Lifelines, Connections, and Community

By Wendy Powell (Estimated reading time: 5 mins)

A mother is standing to the left of her teenage daughter. The mother is wearing a cream-colored mask with a pink roses pattern. The daughter is wearing a solid light grey mask and has her left arm draped on her mother’s shoulder, while her right arm is extended, holding out the camera to take this photo. Both women are wearing light grey, short-sleeved V-neck t-shirts with the Childish Things logo seen on the chest, leaning their heads in towards one another.
Wendy and her daughter standing side-by-side in front of a display of baby toys are wearing their masks while working at the Childish Things store.

I have been a PEPS supporter for more than 10 years and the reasons I remain committed to supporting new families have been amplified during the Covid-19 pandemic: lifelines, connections, community.  Becoming a new parent can be an isolating experience, at a time when we need social connection and shared experience for the benefit of our mental health the most. As the moments in time for daily connection were gradually stripped away due to social distancing restrictions, it has likely become abundantly clear to many who maybe took this for granted, how important even the simplest daily interactions matter.

My memories dating back to March of this year are blurry and jumbled. The day PEPS decided to cancel their luncheon stands out. As I watched organizations around the city cancel event after event, I recognized the impact this would have on their ability to fulfill their missions. This was serious.

Then schools closed – or did our store close before schools did? I don’t remember. What I do recall is moving forward, day-by-day, trying to make logical decisions in an illogical time.  Within a week, all my staff was gone, from a need to cut hours balanced with their desire to feel safe at home. I found myself at the store each day, alone, behind locked doors. Just like that. A business I had built over 12 years – closed. What?!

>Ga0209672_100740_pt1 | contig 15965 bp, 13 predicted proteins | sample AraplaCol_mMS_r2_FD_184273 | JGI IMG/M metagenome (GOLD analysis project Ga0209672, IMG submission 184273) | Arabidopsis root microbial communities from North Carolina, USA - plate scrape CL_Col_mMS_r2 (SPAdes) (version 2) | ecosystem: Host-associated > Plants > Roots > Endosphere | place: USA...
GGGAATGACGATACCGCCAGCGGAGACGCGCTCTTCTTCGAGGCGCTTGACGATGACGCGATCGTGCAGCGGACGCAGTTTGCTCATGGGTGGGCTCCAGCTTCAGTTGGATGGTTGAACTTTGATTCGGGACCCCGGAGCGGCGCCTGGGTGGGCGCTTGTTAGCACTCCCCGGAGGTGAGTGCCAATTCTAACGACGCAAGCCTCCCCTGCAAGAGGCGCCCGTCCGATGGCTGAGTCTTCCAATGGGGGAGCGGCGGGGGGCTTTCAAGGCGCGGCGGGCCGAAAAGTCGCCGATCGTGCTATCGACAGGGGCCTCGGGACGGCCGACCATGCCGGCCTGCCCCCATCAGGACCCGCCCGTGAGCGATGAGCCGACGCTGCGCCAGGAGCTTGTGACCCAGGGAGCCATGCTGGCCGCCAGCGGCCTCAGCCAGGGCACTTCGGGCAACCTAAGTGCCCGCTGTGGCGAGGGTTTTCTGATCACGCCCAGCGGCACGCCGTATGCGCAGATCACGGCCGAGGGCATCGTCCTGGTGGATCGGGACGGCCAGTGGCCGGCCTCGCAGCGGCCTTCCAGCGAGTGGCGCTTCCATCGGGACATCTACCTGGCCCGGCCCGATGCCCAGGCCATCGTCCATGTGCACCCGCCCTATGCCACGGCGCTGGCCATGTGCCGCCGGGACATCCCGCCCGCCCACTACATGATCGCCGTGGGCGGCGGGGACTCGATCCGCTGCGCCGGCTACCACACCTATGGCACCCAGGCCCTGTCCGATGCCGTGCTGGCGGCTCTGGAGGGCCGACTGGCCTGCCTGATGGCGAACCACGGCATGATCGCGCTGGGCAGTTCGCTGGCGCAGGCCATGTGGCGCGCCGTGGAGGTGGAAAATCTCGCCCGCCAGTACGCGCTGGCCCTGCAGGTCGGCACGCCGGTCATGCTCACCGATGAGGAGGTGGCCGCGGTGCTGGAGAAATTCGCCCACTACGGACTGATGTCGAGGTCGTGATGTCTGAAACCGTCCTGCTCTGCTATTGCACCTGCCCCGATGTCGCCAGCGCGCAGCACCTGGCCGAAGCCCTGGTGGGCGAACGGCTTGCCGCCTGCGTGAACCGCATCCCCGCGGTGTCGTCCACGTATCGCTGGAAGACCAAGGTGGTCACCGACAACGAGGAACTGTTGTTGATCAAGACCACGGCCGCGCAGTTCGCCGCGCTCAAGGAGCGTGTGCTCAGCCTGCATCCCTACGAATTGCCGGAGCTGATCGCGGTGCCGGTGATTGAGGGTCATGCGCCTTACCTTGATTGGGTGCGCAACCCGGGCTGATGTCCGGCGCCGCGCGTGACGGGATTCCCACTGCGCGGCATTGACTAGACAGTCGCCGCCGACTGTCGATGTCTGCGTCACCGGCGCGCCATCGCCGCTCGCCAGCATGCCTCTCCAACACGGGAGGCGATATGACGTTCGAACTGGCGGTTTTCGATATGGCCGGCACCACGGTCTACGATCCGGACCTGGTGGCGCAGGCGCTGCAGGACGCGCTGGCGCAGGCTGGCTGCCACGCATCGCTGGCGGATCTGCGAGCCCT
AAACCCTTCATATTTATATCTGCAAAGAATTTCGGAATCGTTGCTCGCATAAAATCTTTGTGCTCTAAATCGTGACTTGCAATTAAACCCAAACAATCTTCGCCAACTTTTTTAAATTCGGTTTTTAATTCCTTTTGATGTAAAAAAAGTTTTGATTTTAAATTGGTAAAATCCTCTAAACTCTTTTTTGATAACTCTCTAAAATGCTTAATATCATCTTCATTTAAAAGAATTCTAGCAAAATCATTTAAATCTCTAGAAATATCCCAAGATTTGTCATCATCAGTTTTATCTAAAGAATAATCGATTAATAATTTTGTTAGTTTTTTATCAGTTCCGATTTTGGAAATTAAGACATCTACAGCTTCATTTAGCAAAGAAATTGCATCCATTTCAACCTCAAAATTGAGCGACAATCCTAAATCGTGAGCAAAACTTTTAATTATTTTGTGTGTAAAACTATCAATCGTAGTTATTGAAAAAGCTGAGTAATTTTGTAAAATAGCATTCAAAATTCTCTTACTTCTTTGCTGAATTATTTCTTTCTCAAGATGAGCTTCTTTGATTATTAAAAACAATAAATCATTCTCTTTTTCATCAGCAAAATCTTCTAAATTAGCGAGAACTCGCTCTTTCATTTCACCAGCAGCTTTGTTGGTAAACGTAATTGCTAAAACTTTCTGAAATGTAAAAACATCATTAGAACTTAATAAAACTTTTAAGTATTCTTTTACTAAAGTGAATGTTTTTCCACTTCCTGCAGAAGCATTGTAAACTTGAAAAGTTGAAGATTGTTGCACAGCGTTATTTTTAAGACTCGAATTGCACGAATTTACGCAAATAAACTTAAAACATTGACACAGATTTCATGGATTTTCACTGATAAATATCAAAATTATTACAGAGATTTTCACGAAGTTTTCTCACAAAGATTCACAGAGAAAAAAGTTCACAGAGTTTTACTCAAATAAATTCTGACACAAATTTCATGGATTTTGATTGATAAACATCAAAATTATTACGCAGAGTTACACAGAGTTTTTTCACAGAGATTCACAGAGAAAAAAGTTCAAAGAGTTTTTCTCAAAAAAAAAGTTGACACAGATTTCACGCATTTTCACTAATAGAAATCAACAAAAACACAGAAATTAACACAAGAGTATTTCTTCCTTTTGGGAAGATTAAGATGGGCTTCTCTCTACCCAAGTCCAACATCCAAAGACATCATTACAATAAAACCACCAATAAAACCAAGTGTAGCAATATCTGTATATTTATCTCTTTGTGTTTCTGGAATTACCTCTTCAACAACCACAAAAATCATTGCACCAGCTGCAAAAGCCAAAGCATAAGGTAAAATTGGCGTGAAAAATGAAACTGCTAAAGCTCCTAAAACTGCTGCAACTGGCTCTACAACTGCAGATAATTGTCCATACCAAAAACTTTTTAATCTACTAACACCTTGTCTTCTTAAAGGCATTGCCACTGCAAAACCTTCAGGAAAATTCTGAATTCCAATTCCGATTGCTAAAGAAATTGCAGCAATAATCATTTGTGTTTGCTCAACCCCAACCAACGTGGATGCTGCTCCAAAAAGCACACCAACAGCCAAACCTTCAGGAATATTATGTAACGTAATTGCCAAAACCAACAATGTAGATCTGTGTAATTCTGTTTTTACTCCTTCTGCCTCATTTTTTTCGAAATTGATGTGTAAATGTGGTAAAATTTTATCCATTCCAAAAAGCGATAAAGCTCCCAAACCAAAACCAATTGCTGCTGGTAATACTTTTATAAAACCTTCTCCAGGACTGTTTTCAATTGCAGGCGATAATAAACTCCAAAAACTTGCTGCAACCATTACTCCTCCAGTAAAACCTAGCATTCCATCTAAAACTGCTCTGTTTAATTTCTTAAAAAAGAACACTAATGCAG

I continued to go into the store every day, working behind locked doors, attempting to eek out some online sales.  It felt even more isolating, masking up, and dropping a bag into a bin outside for pick-up with a wave. What kind of world had this become? Weird, right? Being a business owner is a lonely job which is both a blessing and a curse. You get to make your own choices AND you HAVE to make your own choices.  When I opened in 2008, I underestimated how much joy this job would bring.  Our community shares a very important time in their lives with us. 

While the sudden business closure was challenging for obvious financial reasons, the things that weighed on me most was not seeing the toddlers toddle, the babies smile, the laughter, the joy, and the excitement of customers finding exactly what they were looking for or finding great surprises, like credit on their account to spend. Every day for three months, I walked into my empty store that was once full of joy and it was gone. The sparkly dresses, the dapper suits, the soft Jellycat stuffies, the bookshelves full of stories… all sitting untouched. Things need to be touched, they need to be read, they need to be twirled, and they need to be stomped through puddles of mud. They belong with kids, not behind locked doors.